McCain retired from the Navy in 1981, moved to Arizona, and began his political career in the Republican Party, serving two terms in the House of Representatives. In 1986, he won a landslide election to the Senate, where he served for 30 years, during which time he launched two unsuccessful presidential bids.
McCain’s courage during his brutal captivity bolstered his political bona fides. As David Foster Wallace wrote in a profile of McCain in 2000, when he was a presidential candidate, the former Navy captain commanded the kind of moral authority and authentic patriotism that eludes the average politician.
“Try to imagine that moment between getting offered early release and turning it down,” Wallace wrote of McCain’s decision to remain in Vietnamese captivity. “Try to imagine it was you. Imagine how loudly your most basic, primal self-interest would have cried out to you in that moment, and all the ways you could rationalize accepting the offer. Can you hear it? If so, would you have refused to go?”
McCain, a military hawk, forever remained a staunch supporter of the Vietnam War, during which 58,000 Americans and nearly 3 million Vietnamese were killed. But he worked closely with John Kerry, a Democrat and fellow Vietnam veteran who advocated against the war, to normalize relations between the US and Vietnam in the 1990s, bringing the devastating conflict to a close.
Amanda Macias contributed to this report.
Featured image: Lieutenant Commander McCain being interviewed after his return from Vietnam, April 1973.
This article originally appeared on Business Insider. Follow @BusinessInsider on Twitter.
A lot of time and effort is put into every single advertisement that the U.S. military uses to leave a good, lasting impression on the minds of potential recruits. The best ads evoke emotion, tell the viewer what they stand to gain from service, and inform them that they’ll be a welcome addition to the team.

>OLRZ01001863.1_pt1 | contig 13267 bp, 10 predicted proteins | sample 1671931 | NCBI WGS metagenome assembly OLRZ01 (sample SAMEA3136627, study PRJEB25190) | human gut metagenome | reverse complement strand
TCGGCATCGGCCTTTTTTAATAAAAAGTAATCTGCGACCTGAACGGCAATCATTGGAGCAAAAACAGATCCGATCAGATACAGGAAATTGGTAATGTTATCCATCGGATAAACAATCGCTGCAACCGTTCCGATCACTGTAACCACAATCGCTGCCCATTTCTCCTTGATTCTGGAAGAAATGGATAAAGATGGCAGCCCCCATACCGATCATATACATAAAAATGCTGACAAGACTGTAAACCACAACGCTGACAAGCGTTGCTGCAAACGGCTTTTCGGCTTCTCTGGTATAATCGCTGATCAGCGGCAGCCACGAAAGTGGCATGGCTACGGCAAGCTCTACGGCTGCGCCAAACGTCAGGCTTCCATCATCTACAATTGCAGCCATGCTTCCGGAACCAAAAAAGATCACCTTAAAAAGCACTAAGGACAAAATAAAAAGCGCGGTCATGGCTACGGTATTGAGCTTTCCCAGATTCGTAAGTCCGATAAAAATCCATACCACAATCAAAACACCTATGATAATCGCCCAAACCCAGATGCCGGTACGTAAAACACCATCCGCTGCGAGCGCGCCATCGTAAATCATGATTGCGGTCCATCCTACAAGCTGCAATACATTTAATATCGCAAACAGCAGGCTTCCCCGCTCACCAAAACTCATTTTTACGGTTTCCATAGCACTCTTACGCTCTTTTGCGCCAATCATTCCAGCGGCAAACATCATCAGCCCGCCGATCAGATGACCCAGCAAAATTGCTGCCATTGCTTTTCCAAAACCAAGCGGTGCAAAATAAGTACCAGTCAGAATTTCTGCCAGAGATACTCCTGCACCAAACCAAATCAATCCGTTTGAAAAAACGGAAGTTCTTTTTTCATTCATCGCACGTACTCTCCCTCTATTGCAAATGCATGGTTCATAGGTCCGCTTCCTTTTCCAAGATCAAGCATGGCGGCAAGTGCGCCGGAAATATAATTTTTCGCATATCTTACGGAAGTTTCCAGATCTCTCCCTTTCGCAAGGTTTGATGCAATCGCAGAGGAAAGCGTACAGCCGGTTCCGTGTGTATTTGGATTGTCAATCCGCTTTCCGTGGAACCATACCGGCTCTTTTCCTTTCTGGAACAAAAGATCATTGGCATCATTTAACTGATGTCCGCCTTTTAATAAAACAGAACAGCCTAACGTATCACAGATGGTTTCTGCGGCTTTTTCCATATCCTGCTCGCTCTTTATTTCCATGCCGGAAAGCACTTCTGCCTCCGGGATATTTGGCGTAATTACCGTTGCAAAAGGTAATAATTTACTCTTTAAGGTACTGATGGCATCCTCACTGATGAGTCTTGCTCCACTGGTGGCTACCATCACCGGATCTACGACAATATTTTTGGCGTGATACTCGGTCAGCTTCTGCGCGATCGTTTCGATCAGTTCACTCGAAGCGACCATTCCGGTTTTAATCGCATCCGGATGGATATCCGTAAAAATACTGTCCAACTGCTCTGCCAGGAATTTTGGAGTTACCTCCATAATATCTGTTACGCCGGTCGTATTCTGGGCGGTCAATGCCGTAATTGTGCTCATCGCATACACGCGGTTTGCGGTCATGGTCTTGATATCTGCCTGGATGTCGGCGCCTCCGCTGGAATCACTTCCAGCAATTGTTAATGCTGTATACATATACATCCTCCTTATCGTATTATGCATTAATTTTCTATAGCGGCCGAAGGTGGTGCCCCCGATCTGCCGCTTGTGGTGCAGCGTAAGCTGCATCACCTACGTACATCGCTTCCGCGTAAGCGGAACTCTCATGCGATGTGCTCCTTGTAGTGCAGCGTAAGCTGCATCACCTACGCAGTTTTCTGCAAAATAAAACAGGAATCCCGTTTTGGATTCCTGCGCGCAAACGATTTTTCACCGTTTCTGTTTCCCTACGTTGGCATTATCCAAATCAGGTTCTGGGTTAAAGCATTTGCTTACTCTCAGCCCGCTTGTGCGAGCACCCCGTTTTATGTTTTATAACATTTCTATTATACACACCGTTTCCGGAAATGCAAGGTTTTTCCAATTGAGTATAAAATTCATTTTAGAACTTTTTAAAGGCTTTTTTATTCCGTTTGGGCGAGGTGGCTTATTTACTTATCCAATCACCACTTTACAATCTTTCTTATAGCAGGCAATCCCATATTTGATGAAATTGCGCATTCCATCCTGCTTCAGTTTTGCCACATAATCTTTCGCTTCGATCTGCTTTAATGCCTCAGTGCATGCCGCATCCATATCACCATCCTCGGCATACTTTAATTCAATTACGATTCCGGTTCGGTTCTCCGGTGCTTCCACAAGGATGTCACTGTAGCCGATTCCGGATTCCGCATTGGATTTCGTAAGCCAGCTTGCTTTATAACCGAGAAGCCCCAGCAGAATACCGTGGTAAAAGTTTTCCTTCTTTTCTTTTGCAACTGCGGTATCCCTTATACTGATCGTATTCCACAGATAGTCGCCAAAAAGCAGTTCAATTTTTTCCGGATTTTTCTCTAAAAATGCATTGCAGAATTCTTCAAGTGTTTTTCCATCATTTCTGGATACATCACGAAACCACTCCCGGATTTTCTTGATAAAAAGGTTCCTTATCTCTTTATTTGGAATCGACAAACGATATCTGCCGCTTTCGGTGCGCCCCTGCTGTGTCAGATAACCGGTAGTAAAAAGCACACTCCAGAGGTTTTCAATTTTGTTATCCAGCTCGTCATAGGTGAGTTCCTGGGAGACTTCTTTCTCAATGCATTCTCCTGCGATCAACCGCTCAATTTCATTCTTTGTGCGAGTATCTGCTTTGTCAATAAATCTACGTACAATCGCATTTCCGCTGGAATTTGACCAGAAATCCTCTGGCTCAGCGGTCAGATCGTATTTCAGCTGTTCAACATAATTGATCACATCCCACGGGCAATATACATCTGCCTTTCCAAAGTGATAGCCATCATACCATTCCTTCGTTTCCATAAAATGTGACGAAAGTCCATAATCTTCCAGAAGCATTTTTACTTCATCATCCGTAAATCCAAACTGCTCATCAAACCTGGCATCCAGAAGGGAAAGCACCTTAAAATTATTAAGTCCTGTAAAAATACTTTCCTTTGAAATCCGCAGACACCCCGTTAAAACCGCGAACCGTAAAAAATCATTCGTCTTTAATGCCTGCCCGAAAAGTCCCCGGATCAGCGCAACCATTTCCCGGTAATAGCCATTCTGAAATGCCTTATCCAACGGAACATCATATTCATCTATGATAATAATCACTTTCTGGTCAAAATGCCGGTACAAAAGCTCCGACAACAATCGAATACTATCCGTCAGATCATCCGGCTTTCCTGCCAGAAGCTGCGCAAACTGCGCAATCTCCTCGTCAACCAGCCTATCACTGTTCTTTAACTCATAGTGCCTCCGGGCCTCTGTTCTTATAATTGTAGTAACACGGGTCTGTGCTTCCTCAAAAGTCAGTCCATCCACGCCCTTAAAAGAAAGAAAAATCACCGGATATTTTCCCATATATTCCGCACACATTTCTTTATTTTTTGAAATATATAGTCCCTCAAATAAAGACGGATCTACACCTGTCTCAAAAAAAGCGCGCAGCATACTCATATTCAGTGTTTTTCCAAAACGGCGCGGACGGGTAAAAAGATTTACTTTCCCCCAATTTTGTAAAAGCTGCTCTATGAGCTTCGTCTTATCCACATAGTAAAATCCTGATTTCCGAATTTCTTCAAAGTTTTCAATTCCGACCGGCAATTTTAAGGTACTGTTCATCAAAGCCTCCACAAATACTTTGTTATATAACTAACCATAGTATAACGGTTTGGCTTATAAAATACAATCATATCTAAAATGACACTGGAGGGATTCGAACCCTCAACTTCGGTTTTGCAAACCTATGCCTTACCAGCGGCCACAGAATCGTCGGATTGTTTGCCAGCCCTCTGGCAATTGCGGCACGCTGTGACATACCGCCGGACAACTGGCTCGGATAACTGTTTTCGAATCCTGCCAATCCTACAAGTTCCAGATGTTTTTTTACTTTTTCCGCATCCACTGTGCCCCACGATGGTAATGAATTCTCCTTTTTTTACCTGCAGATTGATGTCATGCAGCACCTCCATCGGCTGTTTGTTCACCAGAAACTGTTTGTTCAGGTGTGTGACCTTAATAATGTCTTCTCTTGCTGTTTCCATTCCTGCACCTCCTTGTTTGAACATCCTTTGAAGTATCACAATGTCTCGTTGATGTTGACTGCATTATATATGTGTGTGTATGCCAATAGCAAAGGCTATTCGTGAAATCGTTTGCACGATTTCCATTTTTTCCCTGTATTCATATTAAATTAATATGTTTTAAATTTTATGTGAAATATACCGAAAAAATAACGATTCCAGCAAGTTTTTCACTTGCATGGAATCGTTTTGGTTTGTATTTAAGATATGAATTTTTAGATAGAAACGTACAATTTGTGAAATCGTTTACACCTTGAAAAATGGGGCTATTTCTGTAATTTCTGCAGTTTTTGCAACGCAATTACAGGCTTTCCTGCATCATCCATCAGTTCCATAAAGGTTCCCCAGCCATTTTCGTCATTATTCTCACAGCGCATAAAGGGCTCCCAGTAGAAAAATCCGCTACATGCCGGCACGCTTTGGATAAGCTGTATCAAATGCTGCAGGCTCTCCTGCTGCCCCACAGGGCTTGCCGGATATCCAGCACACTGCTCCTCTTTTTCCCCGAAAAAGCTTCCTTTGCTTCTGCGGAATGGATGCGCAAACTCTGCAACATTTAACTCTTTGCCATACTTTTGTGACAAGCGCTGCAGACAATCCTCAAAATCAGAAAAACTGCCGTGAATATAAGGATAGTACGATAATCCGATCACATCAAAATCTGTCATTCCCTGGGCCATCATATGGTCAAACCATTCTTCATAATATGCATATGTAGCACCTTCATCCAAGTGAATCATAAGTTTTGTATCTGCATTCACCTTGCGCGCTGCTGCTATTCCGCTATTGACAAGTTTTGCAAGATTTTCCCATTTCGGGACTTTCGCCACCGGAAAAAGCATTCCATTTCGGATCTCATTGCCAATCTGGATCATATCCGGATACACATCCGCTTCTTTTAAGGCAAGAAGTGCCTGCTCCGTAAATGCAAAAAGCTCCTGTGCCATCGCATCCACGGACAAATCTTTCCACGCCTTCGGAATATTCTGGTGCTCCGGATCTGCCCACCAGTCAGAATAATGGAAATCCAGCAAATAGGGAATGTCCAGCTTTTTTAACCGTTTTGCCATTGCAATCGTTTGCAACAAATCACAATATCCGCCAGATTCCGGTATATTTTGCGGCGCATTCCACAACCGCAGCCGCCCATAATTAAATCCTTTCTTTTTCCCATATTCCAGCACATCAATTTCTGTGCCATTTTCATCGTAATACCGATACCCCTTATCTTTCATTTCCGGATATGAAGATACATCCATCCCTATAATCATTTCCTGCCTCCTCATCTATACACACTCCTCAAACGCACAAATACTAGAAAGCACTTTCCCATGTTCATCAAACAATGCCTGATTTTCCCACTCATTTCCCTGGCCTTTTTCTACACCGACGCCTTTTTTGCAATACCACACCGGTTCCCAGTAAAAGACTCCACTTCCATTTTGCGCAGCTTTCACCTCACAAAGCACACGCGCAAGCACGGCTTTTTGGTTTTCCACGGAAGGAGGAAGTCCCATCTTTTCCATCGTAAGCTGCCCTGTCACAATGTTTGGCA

The following ads exhibit none of those qualities.
Remember, someone in the recruiting command for each branch decided that these videos were the best way to bring those numbers up. And don’t worry, we’re not leaving anybody out — every branch managed to push out a laughably bad commercial.
U.S. Air Force — “We’ve been waiting for you”
Hey, kid! You ever just sit and stare at an incoming tornado like an idiot when someone’s yelling at you to find shelter? Well, then you’re perfect astronaut material!
I’m not saying that every advertisement needs to be upbeat and cheery (you’ll see that those fill out the rest of this list), but this commercial is basically nightmare fuel set to a depressing piano score. Also, it’s cool and all to be fascinated by extreme weather, but if you’re the type of person that walks toward the huge freakin’ tornado in your backyard… you probably won’t score high enough on the ASVAB to get into the Air Force — let alone space command.
U.S. Army — “Sucked in”